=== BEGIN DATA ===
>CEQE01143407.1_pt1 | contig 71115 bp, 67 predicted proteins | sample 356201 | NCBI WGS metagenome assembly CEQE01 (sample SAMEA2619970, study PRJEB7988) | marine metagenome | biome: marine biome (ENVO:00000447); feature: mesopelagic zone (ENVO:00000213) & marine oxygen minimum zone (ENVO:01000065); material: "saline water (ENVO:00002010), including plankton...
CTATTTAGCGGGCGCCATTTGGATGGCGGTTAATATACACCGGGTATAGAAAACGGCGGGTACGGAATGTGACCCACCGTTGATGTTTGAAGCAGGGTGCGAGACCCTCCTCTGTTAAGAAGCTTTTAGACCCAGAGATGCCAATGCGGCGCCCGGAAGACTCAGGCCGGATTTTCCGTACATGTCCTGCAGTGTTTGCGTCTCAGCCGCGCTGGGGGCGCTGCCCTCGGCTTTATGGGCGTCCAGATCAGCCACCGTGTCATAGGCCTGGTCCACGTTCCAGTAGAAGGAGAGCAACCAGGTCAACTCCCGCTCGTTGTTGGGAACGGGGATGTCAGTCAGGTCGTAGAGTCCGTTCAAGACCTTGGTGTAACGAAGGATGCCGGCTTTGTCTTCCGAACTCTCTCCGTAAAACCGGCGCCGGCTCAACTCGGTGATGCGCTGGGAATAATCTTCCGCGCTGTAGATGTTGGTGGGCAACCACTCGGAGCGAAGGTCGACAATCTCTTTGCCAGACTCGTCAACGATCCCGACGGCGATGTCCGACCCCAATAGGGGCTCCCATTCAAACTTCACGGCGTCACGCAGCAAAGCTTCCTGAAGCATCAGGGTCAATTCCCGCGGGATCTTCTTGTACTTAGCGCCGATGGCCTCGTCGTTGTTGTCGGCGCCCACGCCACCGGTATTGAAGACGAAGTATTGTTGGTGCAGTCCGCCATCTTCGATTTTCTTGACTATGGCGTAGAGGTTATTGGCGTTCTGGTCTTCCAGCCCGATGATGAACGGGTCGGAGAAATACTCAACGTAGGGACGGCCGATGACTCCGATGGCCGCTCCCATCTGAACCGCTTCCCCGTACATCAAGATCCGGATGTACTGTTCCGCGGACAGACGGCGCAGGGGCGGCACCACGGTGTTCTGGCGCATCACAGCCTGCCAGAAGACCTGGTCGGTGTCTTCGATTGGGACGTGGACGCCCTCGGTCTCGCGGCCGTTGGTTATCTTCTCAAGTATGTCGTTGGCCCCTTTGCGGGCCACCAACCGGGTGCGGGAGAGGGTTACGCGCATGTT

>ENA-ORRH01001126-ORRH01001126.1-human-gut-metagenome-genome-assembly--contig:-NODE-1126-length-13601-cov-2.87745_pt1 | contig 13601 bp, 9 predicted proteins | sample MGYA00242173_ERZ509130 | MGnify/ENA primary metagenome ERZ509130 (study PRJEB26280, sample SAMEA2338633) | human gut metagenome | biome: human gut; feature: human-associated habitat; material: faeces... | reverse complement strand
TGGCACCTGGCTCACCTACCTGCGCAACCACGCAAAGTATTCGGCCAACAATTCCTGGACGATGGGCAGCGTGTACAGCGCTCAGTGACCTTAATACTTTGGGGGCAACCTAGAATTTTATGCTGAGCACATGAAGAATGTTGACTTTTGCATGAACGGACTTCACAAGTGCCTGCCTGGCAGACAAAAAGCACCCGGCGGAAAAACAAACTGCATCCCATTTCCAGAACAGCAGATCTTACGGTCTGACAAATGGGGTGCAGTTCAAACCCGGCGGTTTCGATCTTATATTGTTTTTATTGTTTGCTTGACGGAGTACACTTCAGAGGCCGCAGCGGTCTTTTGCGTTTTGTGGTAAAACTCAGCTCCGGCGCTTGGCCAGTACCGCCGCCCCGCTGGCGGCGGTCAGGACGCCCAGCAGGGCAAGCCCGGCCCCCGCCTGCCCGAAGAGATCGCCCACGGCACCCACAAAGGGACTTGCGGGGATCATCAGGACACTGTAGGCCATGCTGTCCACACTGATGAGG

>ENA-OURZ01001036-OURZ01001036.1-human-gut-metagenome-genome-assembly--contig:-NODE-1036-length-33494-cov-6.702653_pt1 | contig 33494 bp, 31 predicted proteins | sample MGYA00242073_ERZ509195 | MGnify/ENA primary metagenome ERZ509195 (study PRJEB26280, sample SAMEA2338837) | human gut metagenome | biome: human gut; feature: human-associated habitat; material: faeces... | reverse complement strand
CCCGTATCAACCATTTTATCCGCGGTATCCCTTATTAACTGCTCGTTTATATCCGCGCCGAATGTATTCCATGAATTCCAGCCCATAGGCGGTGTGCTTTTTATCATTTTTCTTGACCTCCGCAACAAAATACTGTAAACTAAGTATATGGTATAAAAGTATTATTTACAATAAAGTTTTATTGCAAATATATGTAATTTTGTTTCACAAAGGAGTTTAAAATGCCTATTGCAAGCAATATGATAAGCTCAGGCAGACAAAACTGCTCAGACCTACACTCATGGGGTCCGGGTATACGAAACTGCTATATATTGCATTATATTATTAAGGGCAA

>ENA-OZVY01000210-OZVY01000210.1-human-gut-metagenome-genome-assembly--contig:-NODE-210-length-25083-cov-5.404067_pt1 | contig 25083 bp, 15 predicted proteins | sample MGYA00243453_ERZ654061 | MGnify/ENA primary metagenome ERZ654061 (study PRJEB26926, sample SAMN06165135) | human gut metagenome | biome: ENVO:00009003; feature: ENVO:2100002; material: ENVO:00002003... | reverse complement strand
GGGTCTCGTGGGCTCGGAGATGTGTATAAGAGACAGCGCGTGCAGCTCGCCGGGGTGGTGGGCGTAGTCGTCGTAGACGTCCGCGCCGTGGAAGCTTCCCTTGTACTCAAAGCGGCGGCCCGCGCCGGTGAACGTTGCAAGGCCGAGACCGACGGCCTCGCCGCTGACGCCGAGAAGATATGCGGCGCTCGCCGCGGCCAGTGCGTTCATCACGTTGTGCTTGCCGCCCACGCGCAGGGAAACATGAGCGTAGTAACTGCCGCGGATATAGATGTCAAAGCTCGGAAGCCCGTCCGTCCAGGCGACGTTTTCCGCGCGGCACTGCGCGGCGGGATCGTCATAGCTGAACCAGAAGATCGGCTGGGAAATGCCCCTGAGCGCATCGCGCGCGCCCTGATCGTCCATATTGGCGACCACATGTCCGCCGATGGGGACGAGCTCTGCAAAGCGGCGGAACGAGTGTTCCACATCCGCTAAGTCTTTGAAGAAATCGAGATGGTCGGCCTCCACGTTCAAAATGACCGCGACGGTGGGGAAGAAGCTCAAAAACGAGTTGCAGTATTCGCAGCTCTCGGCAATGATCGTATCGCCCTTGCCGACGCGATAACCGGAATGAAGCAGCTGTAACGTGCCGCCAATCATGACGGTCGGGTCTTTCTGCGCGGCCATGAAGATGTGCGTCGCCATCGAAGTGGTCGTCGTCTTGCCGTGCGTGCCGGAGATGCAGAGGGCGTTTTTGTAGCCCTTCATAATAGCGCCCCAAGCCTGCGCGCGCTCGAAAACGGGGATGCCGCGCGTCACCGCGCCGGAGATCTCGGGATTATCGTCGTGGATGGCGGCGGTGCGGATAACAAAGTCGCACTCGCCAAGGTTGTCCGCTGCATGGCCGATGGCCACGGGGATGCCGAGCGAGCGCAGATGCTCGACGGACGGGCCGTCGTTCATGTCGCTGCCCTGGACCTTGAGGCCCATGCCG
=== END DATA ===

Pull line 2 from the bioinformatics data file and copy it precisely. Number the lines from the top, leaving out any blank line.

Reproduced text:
CTATTTAGCGGGCGCCATTTGGATGGCGGTTAATATACACCGGGTATAGAAAACGGCGGGTACGGAATGTGACCCACCGTTGATGTTTGAAGCAGGGTGCGAGACCCTCCTCTGTTAAGAAGCTTTTAGACCCAGAGATGCCAATGCGGCGCCCGGAAGACTCAGGCCGGATTTTCCGTACATGTCCTGCAGTGTTTGCGTCTCAGCCGCGCTGGGGGCGCTGCCCTCGGCTTTATGGGCGTCCAGATCAGCCACCGTGTCATAGGCCTGGTCCACGTTCCAGTAGAAGGAGAGCAACCAGGTCAACTCCCGCTCGTTGTTGGGAACGGGGATGTCAGTCAGGTCGTAGAGTCCGTTCAAGACCTTGGTGTAACGAAGGATGCCGGCTTTGTCTTCCGAACTCTCTCCGTAAAACCGGCGCCGGCTCAACTCGGTGATGCGCTGGGAATAATCTTCCGCGCTGTAGATGTTGGTGGGCAACCACTCGGAGCGAAGGTCGACAATCTCTTTGCCAGACTCGTCAACGATCCCGACGGCGATGTCCGACCCCAATAGGGGCTCCCATTCAAACTTCACGGCGTCACGCAGCAAAGCTTCCTGAAGCATCAGGGTCAATTCCCGCGGGATCTTCTTGTACTTAGCGCCGATGGCCTCGTCGTTGTTGTCGGCGCCCACGCCACCGGTATTGAAGACGAAGTATTGTTGGTGCAGTCCGCCATCTTCGATTTTCTTGACTATGGCGTAGAGGTTATTGGCGTTCTGGTCTTCCAGCCCGATGATGAACGGGTCGGAGAAATACTCAACGTAGGGACGGCCGATGACTCCGATGGCCGCTCCCATCTGAACCGCTTCCCCGTACATCAAGATCCGGATGTACTGTTCCGCGGACAGACGGCGCAGGGGCGGCACCACGGTGTTCTGGCGCATCACAGCCTGCCAGAAGACCTGGTCGGTGTCTTCGATTGGGACGTGGACGCCCTCGGTCTCGCGGCCGTTGGTTATCTTCTCAAGTATGTCGTTGGCCCCTTTGCGGGCCACCAACCGGGTGCGGGAGAGGGTTACGCGCATGTT